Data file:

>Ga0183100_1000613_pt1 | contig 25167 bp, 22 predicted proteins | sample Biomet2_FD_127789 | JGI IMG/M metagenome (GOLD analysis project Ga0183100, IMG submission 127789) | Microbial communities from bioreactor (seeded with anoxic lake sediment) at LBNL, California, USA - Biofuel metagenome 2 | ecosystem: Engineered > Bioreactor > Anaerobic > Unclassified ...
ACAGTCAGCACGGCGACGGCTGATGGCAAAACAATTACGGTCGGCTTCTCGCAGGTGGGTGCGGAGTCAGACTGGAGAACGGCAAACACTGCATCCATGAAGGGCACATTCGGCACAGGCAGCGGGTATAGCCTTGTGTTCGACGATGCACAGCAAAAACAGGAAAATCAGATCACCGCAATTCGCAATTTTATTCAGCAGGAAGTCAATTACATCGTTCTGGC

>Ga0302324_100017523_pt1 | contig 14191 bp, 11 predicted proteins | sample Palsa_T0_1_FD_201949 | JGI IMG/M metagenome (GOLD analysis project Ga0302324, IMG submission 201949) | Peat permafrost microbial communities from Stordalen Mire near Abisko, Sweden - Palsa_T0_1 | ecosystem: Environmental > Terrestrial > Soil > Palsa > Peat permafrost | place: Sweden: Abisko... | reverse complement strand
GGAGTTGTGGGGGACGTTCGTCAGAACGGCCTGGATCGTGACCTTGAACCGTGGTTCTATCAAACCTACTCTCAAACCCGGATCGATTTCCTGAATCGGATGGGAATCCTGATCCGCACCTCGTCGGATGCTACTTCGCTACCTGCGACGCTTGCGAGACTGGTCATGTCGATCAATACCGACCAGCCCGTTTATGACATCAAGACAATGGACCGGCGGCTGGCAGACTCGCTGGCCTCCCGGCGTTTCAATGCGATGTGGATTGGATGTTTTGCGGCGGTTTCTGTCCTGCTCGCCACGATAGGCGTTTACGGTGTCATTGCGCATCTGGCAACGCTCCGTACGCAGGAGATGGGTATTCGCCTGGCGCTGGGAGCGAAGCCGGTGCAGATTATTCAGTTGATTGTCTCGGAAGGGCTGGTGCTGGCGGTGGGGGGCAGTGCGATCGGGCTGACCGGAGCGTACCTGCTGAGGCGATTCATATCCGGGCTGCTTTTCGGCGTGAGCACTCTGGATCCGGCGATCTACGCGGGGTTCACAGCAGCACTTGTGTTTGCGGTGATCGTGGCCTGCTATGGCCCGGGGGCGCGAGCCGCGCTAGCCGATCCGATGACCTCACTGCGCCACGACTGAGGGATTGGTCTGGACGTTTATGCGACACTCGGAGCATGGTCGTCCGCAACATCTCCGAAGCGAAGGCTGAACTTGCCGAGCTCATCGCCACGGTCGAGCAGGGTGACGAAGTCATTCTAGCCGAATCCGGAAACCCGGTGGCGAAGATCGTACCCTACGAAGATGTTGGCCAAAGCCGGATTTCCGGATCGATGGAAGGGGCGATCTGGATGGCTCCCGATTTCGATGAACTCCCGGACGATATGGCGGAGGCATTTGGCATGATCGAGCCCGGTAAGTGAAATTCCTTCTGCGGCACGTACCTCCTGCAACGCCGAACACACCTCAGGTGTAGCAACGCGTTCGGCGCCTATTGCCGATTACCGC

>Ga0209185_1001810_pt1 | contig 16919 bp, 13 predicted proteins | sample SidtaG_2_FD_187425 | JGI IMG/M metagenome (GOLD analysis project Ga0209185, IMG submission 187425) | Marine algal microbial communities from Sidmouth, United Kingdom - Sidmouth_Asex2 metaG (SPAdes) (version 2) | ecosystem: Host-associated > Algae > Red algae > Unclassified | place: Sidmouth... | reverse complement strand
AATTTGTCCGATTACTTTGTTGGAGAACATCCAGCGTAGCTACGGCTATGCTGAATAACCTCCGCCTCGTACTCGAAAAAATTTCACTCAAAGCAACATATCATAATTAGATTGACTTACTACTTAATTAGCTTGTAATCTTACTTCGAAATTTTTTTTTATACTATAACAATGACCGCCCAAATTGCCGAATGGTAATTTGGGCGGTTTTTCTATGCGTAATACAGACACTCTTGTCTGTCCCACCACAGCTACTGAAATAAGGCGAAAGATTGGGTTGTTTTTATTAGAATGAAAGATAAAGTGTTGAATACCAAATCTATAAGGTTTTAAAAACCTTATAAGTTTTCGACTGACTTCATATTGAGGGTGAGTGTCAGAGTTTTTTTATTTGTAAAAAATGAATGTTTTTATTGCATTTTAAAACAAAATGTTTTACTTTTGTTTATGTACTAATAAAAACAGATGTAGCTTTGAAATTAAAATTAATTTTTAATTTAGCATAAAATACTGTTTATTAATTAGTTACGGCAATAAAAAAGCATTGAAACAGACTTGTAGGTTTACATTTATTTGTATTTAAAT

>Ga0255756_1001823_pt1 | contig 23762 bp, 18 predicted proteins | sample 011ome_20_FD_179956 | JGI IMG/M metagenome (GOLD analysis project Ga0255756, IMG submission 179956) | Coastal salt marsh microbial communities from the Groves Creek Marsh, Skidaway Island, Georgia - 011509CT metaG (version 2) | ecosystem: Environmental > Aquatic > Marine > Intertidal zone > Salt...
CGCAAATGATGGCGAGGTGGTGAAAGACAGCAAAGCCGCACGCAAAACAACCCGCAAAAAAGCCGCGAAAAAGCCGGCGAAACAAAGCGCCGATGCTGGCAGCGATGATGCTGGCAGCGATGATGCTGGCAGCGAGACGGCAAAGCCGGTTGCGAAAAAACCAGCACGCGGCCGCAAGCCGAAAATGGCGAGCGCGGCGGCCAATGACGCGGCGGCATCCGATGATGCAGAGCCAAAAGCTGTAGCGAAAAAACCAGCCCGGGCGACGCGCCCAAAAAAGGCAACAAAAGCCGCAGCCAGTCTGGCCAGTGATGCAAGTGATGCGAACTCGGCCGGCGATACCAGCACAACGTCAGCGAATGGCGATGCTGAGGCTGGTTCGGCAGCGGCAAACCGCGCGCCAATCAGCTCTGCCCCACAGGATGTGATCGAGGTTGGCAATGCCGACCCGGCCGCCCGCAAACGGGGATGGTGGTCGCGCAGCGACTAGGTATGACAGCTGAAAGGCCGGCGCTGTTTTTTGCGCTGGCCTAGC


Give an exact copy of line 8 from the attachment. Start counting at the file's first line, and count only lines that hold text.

CGCAAATGATGGCGAGGTGGTGAAAGACAGCAAAGCCGCACGCAAAACAACCCGCAAAAAAGCCGCGAAAAAGCCGGCGAAACAAAGCGCCGATGCTGGCAGCGATGATGCTGGCAGCGATGATGCTGGCAGCGAGACGGCAAAGCCGGTTGCGAAAAAACCAGCACGCGGCCGCAAGCCGAAAATGGCGAGCGCGGCGGCCAATGACGCGGCGGCATCCGATGATGCAGAGCCAAAAGCTGTAGCGAAAAAACCAGCCCGGGCGACGCGCCCAAAAAAGGCAACAAAAGCCGCAGCCAGTCTGGCCAGTGATGCAAGTGATGCGAACTCGGCCGGCGATACCAGCACAACGTCAGCGAATGGCGATGCTGAGGCTGGTTCGGCAGCGGCAAACCGCGCGCCAATCAGCTCTGCCCCACAGGATGTGATCGAGGTTGGCAATGCCGACCCGGCCGCCCGCAAACGGGGATGGTGGTCGCGCAGCGACTAGGTATGACAGCTGAAAGGCCGGCGCTGTTTTTTGCGCTGGCCTAGC